I think the reason you don’t normally see it is just because it doesn’t really have an application in linear algebra.

If you look at $\mathbb{F}^n$ as a *ring* instead of a vector space over $\mathbb{F}$, then what you have suggested (coordinatewise multiplication) is exactly the product ring structure of the ring $\mathbb{F}^n$. It’s completely natural, and useful.

It’s just not mentioned in linear algebra because you are rarely thinking of $\mathbb{F}^n$ as a ring, you are usually focused upon its vector space identity.

I think a lot of people have probably been cognitively fooled into thinking of your product “like the cross product” or “like the inner product”. Those two are really useful in linear algebra, but the coordinatewise product does not compare.

I often see this product as an incorrect answer in my freshman mechanics course. If they told me they thought I wanted the direct product of $\mathbb{R}$ with itself then I suppose I would let them have their points back.

This multiplication has been on my mind lately. The algebra defined on $\mathbb{R}^2$ by this Hadamard product is equivalent to the hyperbolic numbers $\mathbb{R} \oplus j\mathbb{R}$ where $j^2=1$. Let’s call your algebra $\mathcal{A}_1$ and the hyperbolic numbers $\mathcal{A}_2$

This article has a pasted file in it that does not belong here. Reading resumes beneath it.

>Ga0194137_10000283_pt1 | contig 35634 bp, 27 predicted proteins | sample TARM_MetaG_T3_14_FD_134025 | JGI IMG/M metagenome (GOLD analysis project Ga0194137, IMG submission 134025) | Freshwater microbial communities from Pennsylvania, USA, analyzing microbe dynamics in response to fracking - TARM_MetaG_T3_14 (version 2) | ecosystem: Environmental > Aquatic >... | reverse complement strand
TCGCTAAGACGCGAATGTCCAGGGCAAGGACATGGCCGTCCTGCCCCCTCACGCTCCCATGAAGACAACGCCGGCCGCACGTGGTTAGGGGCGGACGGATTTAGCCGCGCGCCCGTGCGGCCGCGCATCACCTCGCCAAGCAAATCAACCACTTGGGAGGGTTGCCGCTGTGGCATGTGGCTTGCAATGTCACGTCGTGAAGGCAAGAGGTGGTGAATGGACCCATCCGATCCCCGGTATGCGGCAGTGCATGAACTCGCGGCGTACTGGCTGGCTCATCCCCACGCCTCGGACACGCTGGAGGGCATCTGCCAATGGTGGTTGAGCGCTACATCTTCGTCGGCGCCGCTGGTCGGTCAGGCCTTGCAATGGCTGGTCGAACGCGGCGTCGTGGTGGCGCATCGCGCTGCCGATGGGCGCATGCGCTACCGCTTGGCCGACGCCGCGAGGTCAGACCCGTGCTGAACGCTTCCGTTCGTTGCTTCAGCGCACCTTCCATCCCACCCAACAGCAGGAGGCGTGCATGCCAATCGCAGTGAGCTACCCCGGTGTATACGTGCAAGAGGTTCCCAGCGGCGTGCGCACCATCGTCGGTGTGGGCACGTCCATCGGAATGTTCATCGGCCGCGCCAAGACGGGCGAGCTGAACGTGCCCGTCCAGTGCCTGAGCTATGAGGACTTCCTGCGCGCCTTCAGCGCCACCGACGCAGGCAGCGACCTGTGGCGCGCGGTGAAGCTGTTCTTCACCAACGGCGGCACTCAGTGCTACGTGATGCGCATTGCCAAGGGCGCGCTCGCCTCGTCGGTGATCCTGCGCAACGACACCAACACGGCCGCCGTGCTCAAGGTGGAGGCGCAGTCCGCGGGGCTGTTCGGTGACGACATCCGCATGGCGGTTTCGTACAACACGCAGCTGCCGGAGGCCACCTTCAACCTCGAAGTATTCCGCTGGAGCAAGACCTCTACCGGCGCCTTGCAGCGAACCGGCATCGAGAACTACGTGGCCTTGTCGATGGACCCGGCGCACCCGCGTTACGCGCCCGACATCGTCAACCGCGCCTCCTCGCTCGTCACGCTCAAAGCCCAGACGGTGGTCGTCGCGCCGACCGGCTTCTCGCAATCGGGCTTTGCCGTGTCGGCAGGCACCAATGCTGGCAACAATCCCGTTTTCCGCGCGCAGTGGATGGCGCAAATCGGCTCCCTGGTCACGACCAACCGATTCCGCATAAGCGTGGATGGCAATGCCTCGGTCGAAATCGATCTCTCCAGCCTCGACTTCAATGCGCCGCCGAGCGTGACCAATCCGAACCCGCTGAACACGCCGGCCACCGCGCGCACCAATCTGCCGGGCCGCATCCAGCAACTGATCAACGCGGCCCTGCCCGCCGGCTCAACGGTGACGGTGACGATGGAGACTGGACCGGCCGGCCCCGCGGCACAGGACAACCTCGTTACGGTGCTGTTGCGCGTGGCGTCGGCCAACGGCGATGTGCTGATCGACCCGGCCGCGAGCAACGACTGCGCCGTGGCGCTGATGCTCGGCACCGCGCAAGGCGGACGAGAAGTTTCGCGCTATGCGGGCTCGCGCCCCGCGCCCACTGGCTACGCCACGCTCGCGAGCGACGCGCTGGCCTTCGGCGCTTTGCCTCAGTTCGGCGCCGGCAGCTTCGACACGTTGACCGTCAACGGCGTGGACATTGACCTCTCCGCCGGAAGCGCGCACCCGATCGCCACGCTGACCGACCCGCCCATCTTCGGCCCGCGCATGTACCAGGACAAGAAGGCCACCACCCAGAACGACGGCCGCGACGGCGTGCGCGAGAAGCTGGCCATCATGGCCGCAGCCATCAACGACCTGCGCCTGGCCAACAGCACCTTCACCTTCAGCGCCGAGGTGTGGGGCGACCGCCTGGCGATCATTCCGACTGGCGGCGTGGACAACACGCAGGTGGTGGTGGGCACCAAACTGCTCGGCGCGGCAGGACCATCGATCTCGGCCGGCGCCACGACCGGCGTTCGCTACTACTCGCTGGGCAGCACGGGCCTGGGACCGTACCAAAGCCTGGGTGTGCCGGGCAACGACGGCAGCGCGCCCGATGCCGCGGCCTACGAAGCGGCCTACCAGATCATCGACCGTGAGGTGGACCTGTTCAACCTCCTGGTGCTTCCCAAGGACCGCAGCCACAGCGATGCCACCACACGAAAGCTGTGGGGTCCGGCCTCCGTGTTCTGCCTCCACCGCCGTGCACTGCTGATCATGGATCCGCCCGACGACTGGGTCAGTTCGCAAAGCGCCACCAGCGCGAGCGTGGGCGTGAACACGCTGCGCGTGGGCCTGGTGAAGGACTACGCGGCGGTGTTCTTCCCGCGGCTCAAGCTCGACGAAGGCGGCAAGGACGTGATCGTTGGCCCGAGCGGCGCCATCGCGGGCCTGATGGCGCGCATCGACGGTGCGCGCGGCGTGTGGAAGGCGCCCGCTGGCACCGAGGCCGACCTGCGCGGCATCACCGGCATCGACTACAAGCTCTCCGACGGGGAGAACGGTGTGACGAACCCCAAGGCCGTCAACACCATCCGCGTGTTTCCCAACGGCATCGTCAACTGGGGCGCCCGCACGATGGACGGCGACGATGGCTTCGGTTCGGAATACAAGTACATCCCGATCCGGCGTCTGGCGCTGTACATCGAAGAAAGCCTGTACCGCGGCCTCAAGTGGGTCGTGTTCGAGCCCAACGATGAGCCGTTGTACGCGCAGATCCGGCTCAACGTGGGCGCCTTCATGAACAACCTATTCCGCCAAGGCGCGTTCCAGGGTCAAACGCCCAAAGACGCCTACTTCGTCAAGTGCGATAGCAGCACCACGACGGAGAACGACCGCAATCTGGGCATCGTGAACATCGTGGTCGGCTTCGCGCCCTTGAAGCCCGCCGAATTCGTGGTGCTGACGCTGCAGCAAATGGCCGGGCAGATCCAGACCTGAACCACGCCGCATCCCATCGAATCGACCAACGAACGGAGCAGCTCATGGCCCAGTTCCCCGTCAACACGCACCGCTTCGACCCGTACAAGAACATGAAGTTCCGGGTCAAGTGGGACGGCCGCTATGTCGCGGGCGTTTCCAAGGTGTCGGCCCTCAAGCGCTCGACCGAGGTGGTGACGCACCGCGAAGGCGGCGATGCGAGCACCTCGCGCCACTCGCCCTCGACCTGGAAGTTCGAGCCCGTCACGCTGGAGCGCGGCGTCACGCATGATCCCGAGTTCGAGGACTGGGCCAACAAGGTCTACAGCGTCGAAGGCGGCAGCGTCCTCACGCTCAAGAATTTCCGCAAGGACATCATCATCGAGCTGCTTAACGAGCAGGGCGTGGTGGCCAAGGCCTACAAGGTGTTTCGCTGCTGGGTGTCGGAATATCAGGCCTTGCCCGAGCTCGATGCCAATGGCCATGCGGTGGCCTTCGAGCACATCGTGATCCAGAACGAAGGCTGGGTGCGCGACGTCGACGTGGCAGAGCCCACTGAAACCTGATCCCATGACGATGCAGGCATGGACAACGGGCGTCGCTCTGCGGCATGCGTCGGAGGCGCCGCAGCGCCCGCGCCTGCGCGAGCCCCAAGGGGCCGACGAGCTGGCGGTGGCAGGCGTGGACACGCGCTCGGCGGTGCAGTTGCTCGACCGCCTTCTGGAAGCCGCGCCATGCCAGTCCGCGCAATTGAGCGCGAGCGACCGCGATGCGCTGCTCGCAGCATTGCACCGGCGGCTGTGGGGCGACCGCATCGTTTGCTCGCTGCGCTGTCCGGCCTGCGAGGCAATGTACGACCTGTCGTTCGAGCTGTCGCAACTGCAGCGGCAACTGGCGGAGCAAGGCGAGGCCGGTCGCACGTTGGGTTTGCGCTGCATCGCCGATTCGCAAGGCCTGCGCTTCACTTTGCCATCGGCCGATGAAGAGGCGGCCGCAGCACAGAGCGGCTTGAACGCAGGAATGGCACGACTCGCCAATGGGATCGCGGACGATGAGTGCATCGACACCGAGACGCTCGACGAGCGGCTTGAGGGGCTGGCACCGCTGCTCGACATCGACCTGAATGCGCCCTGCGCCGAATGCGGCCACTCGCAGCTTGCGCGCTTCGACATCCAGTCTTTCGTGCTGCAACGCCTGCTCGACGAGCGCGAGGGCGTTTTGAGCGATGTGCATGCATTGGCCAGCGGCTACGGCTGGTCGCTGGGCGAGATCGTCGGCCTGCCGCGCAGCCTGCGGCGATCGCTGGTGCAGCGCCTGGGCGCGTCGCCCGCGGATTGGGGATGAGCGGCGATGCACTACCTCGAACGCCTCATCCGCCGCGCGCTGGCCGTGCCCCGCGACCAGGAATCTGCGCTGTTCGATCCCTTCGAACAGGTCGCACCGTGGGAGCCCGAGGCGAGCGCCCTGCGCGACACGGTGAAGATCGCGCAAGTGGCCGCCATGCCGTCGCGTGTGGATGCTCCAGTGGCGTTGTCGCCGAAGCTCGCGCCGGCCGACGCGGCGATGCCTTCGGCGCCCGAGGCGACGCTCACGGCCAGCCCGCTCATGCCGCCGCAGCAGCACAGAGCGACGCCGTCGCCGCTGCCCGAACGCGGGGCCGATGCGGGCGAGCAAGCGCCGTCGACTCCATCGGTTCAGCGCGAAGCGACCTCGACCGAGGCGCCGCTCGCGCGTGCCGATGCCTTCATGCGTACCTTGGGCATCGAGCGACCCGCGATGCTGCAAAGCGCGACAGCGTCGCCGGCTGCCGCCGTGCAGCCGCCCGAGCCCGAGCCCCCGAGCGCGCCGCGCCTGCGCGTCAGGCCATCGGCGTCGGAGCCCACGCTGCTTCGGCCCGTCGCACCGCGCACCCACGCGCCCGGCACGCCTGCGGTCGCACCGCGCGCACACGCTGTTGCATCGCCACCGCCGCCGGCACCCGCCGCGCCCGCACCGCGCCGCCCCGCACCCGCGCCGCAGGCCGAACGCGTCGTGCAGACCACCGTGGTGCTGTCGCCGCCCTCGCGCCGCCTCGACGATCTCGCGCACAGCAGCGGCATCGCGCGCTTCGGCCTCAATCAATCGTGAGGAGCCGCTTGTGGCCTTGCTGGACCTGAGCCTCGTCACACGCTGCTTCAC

The isomorphism is given by $\Phi: \mathcal{A}_1 \rightarrow \mathcal{A}_2$ with $\Phi(a,b) = \frac{1}{2}(a+b)+\frac{1}{2}j(b-a)$. Notice that the identity for $\mathcal{A}_1$ is $(1,1)$ and $\Phi(1,1)=1$. Furthermore, $\Phi^{-1}(x+jy) = (x-y, x+y)$ which allows us to see that $\Phi^{-1}(j) = (-1,1)$. In other words, $(-1,1)$ is the “$j$” for the Hadamard product.

The geometry of $\mathcal{A}_2$ is in part exposed by thinking about $j$-multiplication:

$$ j(x+jy) = jx+j^2y = y+jx $$